EDMOND — EDITOR’S NOTE: This is part five of a five-part series on the consequences of addiction and substance abuse. Today’s story offers information about solutions to the problems, treatment options and hope for individuals and their families.
As reported in Friday’s Edmond Sun, Jim Riley faced a life-changing moment of decision in 1985.
His wife Robin had arranged for an intervention. It was held in their home, and when Jim awoke, he found family members, his former high school football coach and others in his living room.
His coach told him why they were there — because of his addiction-related behavior — and the family’s fears that he could die. They anxiously awaited Jim’s answer to the question: Would you be willing to check into a treatment program?
Jim’s answer was, “Yes,” and that decision helped turn his life around.
The ex-University of Oklahoma and NFL football player said the support he received from his family was monumental, but his true salvation came from a different source — God.
“He was the key to my recovery,” said Riley, who along with Robin is a member of the First Presbyterian Church of Edmond. “If you don’t put God at the head of the class, it ain’t gonna work.”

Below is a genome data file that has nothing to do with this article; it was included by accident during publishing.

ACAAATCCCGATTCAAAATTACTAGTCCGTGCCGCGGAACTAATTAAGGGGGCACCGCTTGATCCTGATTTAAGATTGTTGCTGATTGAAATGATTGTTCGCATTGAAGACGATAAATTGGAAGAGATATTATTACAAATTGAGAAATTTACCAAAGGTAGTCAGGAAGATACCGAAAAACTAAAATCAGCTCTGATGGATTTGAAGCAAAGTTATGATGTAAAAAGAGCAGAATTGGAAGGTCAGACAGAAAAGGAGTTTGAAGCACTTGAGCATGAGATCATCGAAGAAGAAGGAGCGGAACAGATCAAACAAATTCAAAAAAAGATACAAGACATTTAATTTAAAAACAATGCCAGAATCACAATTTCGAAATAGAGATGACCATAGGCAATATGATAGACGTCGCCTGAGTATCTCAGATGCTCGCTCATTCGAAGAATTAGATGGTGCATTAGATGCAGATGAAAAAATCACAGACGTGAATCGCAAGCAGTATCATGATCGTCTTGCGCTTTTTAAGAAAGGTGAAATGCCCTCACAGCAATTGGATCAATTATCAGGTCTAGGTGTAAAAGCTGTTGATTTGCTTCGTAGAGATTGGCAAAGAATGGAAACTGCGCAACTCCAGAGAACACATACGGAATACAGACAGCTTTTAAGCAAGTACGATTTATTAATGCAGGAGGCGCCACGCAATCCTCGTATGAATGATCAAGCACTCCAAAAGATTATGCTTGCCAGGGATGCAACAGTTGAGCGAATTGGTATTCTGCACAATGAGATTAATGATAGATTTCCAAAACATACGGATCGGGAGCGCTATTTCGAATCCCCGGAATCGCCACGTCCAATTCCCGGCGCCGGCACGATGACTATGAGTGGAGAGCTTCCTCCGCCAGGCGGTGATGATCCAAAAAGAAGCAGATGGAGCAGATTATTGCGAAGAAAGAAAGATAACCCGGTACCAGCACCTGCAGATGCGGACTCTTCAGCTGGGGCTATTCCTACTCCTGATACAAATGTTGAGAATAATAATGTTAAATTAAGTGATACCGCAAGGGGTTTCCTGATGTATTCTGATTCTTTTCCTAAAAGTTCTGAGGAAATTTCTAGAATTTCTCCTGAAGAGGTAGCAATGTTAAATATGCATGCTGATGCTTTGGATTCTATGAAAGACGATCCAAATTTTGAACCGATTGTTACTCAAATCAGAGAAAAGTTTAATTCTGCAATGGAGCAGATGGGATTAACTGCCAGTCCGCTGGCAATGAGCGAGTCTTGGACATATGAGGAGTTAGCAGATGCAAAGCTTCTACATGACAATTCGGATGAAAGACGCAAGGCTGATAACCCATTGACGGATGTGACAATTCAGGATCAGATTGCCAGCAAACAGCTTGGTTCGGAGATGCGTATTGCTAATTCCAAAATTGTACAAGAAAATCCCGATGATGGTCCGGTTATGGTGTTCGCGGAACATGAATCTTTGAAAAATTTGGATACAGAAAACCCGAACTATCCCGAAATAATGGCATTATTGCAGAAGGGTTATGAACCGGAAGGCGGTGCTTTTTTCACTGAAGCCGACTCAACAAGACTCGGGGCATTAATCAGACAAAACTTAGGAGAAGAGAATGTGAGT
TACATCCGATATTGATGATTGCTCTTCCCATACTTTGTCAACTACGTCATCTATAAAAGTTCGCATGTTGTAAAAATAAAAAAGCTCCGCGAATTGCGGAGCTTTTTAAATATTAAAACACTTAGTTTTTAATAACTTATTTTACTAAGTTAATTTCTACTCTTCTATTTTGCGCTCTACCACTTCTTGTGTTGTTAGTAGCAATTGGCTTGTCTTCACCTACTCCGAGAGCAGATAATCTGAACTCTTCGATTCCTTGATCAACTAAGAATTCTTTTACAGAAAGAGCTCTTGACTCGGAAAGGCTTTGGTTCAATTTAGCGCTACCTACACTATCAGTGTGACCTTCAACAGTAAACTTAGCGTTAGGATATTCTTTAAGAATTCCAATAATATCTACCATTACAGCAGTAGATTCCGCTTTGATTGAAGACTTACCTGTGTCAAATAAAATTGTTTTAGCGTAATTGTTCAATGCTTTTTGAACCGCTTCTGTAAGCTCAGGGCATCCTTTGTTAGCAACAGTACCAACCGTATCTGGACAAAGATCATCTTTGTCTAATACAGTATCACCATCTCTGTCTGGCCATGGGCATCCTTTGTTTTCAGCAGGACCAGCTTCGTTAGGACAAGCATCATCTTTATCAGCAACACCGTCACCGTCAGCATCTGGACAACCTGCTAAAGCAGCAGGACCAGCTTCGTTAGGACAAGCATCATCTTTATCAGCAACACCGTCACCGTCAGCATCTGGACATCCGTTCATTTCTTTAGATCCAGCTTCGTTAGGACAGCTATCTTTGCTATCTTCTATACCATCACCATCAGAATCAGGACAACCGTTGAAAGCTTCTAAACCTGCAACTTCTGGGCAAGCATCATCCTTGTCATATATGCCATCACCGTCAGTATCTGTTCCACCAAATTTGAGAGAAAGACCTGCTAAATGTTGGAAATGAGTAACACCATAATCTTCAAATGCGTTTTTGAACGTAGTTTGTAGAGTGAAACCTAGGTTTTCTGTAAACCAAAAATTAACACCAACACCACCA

A little more faith
Others agree that faith — and the faith community — need to play a bigger role in winning the war on drugs.
Among them are state Rep. Jason Murphey, R-Guthrie, and Mark McCullough, R-Sapulpa.
Murphey said the government spends millions of dollars on education, treatment and incarceration, but unless the individuals involved find faith and change their lives, the problem only will continue to grow.
“Substance abuse is an obvious by-product of the breakdown in the values of society,” Murphey said. “As traditional family structures continue to break down, those who are tempted to become involved in substance abuse simply do not have a strong support network to prevent their involvement in substance abuse.”
McCullough said he also thinks the faith community can do more to help win the war on drugs.
Two faith-based models could be Transformation Recovery at Henderson Hills Baptist Church and the CareSeries program of LifeCare Ministries at Oklahoma City’s Crossings Community Church.
Henderson Hills’ program is about helping people heal from hurts, hang-ups and habits through the true and only higher power, Jesus Christ, said Chuck Robinson, Transformation Recovery director.
Group members have problems with gambling, anger, sex, food, shopping, alcohol and drugs — all afflictions that are really a symptom caused by a real or perceived hurt, Robinson said.
The program uses talk therapy led by a facilitator who is recovering from similar afflictions. More than 200 individuals come through the program on a weekly basis.
Crossings’ program focuses on giving individuals from different backgrounds tools, including a support and recovery group, to help them overcome life’s challenges, said Todd Poe, pastoral associate of the LifeCare ministry.
“We all have pain, and church is a place to find others to walk with on our path to healing,” Poe said.
The groups are not a place for therapy, but they do provide a confidential, Christian setting in which participants can be honest and grow, Poe said.